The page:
If pet owners want to think that their animals are somehow public property or somehow different than agricultural or domestic animals, so be it. A provision should be put into the bill to accommodate those people. I happen to disagree with that, but animals should not be put under the provision of being property for farmers because that is a huge mistake which will do nothing but generate millions of dollars worth of lawsuits that are just waiting to happen.
The last amendment reads:
- The definition of animal be amended as per the testimony of the Criminal Lawyers Association before the Standing Committee.
Mr. Bacon goes on to say:
These changes will not weaken the law but will serve to clearly establish in law the intention to protect the rights of animal users--an intention that has already been communicated by the minister. We are not asking for special treatment under the law, we are only asking for a law that will respect standard animal practices.
The bill was originally introduced in the House of Commons on December 1, 1999, as Bill C-17 and died on the order paper with the call of the election in October 2000. It is currently before parliament as Bill C-15B. It was studied by the justice committee and received testimony from numerous legal experts and representatives from both animal rights groups and organizations representing hunters, anglers, trappers, farmers and other stakeholders.
When re-introducing the bill, the Minister of Justice heeded the concerns of the opposition parties and stakeholders and made amendments from the previous Bill C-17 to provide clarification to the cruelty to animal provisions, encompassing those who willfully, recklessly or without regard to the consequence of their acts, cause unnecessary pain, suffering or injury to an animal. Despite these improvements further amendments were needed before the Progressive Conservative Party could support these provisions dealing with crimes against animals.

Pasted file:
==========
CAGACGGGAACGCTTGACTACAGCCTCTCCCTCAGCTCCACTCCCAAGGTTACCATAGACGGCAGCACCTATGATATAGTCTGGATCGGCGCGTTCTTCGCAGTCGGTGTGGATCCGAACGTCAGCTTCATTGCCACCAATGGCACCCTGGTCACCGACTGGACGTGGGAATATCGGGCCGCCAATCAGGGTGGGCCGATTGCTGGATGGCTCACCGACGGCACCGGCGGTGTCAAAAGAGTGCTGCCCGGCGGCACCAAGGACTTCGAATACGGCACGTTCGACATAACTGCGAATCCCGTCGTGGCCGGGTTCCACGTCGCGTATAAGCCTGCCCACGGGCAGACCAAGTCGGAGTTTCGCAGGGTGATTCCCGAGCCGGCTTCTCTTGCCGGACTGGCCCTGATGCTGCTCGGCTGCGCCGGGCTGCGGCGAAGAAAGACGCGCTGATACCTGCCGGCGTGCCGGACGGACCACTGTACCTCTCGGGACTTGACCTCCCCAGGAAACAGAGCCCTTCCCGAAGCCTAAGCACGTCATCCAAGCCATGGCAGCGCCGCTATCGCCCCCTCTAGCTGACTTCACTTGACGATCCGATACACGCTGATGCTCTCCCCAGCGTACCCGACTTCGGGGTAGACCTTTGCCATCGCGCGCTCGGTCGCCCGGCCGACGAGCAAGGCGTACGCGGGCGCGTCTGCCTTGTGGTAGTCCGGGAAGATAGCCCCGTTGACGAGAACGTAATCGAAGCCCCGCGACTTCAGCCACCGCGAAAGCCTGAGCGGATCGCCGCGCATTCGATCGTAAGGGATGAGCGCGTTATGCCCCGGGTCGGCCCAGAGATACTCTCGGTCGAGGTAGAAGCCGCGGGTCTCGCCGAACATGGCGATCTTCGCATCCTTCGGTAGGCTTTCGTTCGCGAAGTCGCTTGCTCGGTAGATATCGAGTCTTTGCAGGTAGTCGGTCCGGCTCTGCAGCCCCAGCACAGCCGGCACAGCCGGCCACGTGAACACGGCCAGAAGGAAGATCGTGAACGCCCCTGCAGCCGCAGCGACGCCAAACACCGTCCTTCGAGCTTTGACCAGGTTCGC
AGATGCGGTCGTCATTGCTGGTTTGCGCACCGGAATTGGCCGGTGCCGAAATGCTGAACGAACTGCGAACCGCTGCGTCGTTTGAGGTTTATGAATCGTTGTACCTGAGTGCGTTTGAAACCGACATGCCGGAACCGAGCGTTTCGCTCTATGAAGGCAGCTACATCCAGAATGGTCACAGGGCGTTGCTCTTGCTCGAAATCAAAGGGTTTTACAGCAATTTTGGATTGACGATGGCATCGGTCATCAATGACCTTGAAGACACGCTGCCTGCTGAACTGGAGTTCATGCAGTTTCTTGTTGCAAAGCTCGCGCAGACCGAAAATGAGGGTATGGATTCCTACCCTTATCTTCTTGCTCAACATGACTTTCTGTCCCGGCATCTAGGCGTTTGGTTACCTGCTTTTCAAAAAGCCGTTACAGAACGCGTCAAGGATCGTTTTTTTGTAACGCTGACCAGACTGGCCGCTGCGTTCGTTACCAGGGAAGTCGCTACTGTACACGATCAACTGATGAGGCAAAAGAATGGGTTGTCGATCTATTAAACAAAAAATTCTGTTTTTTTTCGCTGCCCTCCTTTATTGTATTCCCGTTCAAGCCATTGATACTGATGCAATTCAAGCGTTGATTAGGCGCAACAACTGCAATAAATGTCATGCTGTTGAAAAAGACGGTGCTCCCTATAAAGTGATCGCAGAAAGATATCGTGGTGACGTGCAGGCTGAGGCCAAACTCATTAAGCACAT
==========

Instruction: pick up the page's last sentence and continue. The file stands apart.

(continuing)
It is not because this is not an important issue. It is not because this issue needs to be dealt with. It is because this is a bad piece of legislation. Certainly it is not the job of parliamentarians to leave the decision on what constitutes cruelty up to the courts. If we were to leave every decision that needs to be made in this country up to the courts, we would live to rue that day. We would regret it, it is quite simple. We cannot, as representatives of Canadians and protectors of animal rights, take farm animals out from under the property act. That would be a huge mistake.
It is a mistake that this parliament and other parliaments and Canadians would pay for. It would be impossible to guarantee the safekeeping of every animal owned, and I say owned because they are property, by every farmer in Canada. Without question, the bill needs to come before parliament but it desperately needs to be amended. It needs to be improved upon. We need to put it back in the realm of a bill that when we leave the House after it is passed, because the government will pass it, we can say it is a good piece of legislation and we did the right thing.
I expect there will be many Liberal members of parliament who, if they vote for the bill, will hang their heads in shame after they have done it.